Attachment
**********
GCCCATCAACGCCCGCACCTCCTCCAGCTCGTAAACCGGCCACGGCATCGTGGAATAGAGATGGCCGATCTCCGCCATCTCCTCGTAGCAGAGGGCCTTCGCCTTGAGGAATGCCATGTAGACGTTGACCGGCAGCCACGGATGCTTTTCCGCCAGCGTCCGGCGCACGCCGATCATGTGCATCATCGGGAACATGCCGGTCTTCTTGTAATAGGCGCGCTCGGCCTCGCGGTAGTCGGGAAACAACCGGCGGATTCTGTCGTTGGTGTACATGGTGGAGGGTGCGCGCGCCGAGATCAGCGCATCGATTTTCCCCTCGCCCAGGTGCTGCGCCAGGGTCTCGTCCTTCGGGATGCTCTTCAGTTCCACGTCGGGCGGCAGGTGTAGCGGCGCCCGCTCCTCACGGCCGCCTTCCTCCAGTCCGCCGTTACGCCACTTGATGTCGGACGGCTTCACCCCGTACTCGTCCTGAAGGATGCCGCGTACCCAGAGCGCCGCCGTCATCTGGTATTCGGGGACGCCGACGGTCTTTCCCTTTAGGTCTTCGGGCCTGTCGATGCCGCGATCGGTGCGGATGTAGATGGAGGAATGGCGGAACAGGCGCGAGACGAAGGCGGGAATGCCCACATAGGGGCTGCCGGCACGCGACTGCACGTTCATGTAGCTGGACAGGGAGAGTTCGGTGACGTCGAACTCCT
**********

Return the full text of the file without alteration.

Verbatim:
GCCCATCAACGCCCGCACCTCCTCCAGCTCGTAAACCGGCCACGGCATCGTGGAATAGAGATGGCCGATCTCCGCCATCTCCTCGTAGCAGAGGGCCTTCGCCTTGAGGAATGCCATGTAGACGTTGACCGGCAGCCACGGATGCTTTTCCGCCAGCGTCCGGCGCACGCCGATCATGTGCATCATCGGGAACATGCCGGTCTTCTTGTAATAGGCGCGCTCGGCCTCGCGGTAGTCGGGAAACAACCGGCGGATTCTGTCGTTGGTGTACATGGTGGAGGGTGCGCGCGCCGAGATCAGCGCATCGATTTTCCCCTCGCCCAGGTGCTGCGCCAGGGTCTCGTCCTTCGGGATGCTCTTCAGTTCCACGTCGGGCGGCAGGTGTAGCGGCGCCCGCTCCTCACGGCCGCCTTCCTCCAGTCCGCCGTTACGCCACTTGATGTCGGACGGCTTCACCCCGTACTCGTCCTGAAGGATGCCGCGTACCCAGAGCGCCGCCGTCATCTGGTATTCGGGGACGCCGACGGTCTTTCCCTTTAGGTCTTCGGGCCTGTCGATGCCGCGATCGGTGCGGATGTAGATGGAGGAATGGCGGAACAGGCGCGAGACGAAGGCGGGAATGCCCACATAGGGGCTGCCGGCACGCGACTGCACGTTCATGTAGCTGGACAGGGAGAGTTCGGTGACGTCGAACTCCT